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Brief Communication
2 (
3
); 150-151
doi:
10.25259/WJWCH_48_2023

Impact of COVID-19 pandemic on nutrition in children in the age group of 0–5 years

Nutrition Rehabilitation Centre, Bai Jerbai Wadia Hospital for Children, Mumbai, Maharashtra, India
Corresponding author: Ayushi Amit Vora, Nutrition Rehabilitation Centre, Bai Jerbai Wadia Hospital for Children, Mumbai, Maharashtra, India. ayuvora191296@gmail.com
Licence
This is an open-access article distributed under the terms of the Creative Commons Attribution-Non Commercial-Share Alike 4.0 License, which allows others to remix, transform, and build upon the work non-commercially, as long as the author is credited and the new creations are licensed under the identical terms.

How to cite this article: Vora AA, Mathur R. Impact of COVID-19 pandemic on nutrition in children in the age group of 0–5 years. Wadia J Women Child Health. 2023;2(3):150-1. doi: 10.25259/WJWCH_48_2023

Although children accounted for only 17.9% of all cases of covid infection, the social effects of COVID-19 pandemic had a profound impact on this vulnerable population. COVID-19 pandemic affected children across the world, and the consequences on their health and nutritional status have been more pronounced in low- and middle-income countries (LMICs).[1] We expected a reduction in food intake in LMICs due to income losses related to lockdowns and disruption of food supply chains. Furthermore, limited access to healthcare facilities and nutrition programs impacted the early detection and management of malnutrition in children. We wanted to understand the trend of malnutrition among children before and after the COVID-19 pandemic. Parents of 100 consecutive children who visited our hospital in the out-patient department (OPD) and well-baby clinic were interviewed using a questionnaire after obtaining their prior consent. Their medical records were checked for weight recorded just prior to the pandemic and weight at time of assessment which was one year after lockdown was lifted. From a preliminary analysis, based on their weight before and after the lockdown, we found that significantly more number of children i.e 77.8% had normal weight for age post lockdown as compared to 66.7% children pre lockdown. Interestingly, there was a statistically significant decline in the percentage of severely underweight children from 23.2% in pre-covid to 13.1% in post-covid period (90% Confidence Interval). We found no significant association between underweight and gender, place of residence, employment status of parents, parental education, quantity of food received or difficulties in food procurement, immunization, COVID-19 illness in the family, migration status of the family, or health status of the caretaker in the post-covid period.

Governments and humanitarian organizations worldwide implemented measures to address food insecurity during the pandemic, through food assistance programs and social safety nets for vulnerable populations, including children. Many government and non government organisation (NGO) programs distributed nutritional supplements, promoted breastfeeding, and provided education on balanced diets. During the pandemic, preventive measures such as hand washing, social distancing, and wearing masks likely contributed to a decrease in other infections such as seasonal flu, respiratory and gastrointestinal illnesses.[2] Children are more likely to have a robust innate immune response, which may lead to early infection control.[3] Fewer respiratory and gastrointestinal infections have a positive effect on a child’s overall health and nutritional status. With school closures and curtailment of outdoor activities, parents spent more time with their children, leading to increased attention to their nutritional needs and well-being. Some families have opted for healthier, home-cooked meals.[4] Food products with longer shelf lives and sustainability, such as high-calorie snacks and non-perishable commodities were purchased more frequently as a result.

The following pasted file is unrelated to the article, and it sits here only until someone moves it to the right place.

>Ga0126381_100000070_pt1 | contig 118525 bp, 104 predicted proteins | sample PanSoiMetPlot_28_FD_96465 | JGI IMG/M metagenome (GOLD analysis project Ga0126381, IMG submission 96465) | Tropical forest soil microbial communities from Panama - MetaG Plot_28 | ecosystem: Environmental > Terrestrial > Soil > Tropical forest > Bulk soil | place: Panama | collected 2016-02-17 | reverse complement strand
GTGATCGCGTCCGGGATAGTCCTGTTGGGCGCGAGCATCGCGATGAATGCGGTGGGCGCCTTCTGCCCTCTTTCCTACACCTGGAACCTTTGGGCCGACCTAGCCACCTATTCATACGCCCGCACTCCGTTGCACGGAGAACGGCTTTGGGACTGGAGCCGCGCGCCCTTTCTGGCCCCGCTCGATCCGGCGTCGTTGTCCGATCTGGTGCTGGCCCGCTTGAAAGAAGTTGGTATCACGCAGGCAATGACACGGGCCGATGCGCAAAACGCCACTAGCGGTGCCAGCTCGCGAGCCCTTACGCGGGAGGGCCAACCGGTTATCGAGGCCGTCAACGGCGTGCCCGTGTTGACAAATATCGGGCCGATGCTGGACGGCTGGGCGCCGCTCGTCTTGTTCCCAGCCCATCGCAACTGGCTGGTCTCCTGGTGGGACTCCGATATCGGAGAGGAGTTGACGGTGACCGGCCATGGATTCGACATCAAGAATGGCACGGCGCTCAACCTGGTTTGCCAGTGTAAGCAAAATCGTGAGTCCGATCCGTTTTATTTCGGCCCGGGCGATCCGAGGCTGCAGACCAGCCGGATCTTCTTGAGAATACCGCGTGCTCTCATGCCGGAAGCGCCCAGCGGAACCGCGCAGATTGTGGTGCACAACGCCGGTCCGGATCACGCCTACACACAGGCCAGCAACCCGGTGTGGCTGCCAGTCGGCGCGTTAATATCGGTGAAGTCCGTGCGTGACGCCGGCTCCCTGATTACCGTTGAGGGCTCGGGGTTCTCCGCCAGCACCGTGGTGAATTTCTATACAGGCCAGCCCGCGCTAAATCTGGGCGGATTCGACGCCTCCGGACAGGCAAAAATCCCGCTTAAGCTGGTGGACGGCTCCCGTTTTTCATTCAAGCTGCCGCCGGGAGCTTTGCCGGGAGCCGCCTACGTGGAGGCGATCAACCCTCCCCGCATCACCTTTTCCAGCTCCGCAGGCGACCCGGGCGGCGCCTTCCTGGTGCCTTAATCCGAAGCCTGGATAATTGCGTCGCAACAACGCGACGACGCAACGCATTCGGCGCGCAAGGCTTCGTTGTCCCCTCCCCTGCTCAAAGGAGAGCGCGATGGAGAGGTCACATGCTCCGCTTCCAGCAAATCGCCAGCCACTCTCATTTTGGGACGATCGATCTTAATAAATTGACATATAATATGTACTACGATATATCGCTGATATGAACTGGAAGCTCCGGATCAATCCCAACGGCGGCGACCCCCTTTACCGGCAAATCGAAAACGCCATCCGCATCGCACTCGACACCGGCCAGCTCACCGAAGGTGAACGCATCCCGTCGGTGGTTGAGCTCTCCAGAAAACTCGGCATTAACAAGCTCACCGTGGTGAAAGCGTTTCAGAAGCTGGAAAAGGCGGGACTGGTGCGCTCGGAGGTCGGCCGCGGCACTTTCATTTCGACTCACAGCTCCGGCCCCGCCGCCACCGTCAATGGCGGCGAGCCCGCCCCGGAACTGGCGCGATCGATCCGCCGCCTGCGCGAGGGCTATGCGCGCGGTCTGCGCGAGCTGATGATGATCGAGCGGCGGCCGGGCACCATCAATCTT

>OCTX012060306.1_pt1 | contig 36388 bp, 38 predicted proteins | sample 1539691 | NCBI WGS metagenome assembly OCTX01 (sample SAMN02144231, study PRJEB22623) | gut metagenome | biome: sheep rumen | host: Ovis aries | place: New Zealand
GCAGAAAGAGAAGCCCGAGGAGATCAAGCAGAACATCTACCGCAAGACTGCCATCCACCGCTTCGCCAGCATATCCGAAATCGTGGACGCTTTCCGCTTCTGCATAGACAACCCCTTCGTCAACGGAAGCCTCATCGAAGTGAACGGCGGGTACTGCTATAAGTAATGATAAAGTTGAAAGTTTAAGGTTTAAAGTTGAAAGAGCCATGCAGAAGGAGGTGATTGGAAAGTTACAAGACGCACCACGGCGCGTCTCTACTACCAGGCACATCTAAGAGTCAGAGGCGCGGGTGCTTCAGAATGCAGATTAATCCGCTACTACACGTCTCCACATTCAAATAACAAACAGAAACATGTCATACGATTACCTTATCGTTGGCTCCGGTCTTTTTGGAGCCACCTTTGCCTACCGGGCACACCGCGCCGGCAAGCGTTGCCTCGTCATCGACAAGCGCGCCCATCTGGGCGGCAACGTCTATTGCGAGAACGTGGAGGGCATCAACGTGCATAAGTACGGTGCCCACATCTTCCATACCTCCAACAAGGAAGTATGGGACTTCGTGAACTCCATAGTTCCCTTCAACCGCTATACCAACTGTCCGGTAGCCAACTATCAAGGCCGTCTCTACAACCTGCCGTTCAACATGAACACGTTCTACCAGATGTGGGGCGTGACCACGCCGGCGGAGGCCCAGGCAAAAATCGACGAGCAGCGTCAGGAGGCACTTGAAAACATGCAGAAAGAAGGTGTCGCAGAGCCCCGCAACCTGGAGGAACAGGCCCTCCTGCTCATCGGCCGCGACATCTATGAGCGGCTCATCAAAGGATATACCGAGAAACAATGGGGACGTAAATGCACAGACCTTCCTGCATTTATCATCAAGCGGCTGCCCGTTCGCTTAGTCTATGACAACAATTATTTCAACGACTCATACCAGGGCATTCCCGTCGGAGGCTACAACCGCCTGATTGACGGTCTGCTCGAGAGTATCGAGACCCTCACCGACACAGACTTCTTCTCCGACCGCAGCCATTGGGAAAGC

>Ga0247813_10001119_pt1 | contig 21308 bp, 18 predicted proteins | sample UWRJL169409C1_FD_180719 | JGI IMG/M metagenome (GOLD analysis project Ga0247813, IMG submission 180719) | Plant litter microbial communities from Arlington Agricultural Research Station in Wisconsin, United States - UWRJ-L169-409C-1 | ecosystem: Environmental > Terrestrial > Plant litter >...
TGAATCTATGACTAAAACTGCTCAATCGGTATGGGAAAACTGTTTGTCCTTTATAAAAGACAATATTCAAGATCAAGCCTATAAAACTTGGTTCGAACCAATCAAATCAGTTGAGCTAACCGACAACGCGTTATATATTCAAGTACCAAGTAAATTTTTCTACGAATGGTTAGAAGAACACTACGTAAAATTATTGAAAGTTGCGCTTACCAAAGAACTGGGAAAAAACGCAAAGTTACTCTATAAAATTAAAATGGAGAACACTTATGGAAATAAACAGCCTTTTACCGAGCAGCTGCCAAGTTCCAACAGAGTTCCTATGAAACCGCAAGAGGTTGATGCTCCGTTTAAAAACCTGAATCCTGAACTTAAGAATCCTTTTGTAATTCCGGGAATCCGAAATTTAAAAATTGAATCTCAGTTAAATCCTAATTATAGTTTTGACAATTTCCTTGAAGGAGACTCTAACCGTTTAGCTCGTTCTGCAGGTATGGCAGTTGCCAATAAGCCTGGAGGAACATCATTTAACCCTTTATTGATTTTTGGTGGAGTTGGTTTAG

As we have surveyed parents from an urban tertiary care center and not from the community, the perspective is limited. Long-term monitoring and evaluation will be necessary to understand the pandemic’s full impact on child nutrition and take appropriate actions to address any emerging issues. Continual investment in health and nutrition programs, even after the pandemic, will be vital in ensuring the well-being and future development of children worldwide.

Ethical approval

Institutional Review Board approval is not required.

Declaration of patient consent

The authors certify that they have obtained all appropriate patient consent.

Conflicts of interest

There are no conflicts of interest.

Use of artificial intelligence (AI)-assisted technology for manuscript preparation

The authors confirm that there was no use of artificial intelligence (AI)-assisted technology for assisting in the writing or editing of the manuscript and no images were manipulated using AI.

Financial support and sponsorship

Nil.

References

  1. , , . Impact of COVID-19 in Food supply chain: Disruptions and recovery strategy. Curr Res Behav Sci. 2021;2:100017.
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  2. , , , . Pathophysiology of COVID-19: Why children fate better than adults? Indian J Pediatr. 2020;87:537-46.
    [CrossRef] [PubMed] [Google Scholar]
  3. , . Eating habits of children during COVID-19. Contemp Pediatr. 2022;39:22.
    [Google Scholar]

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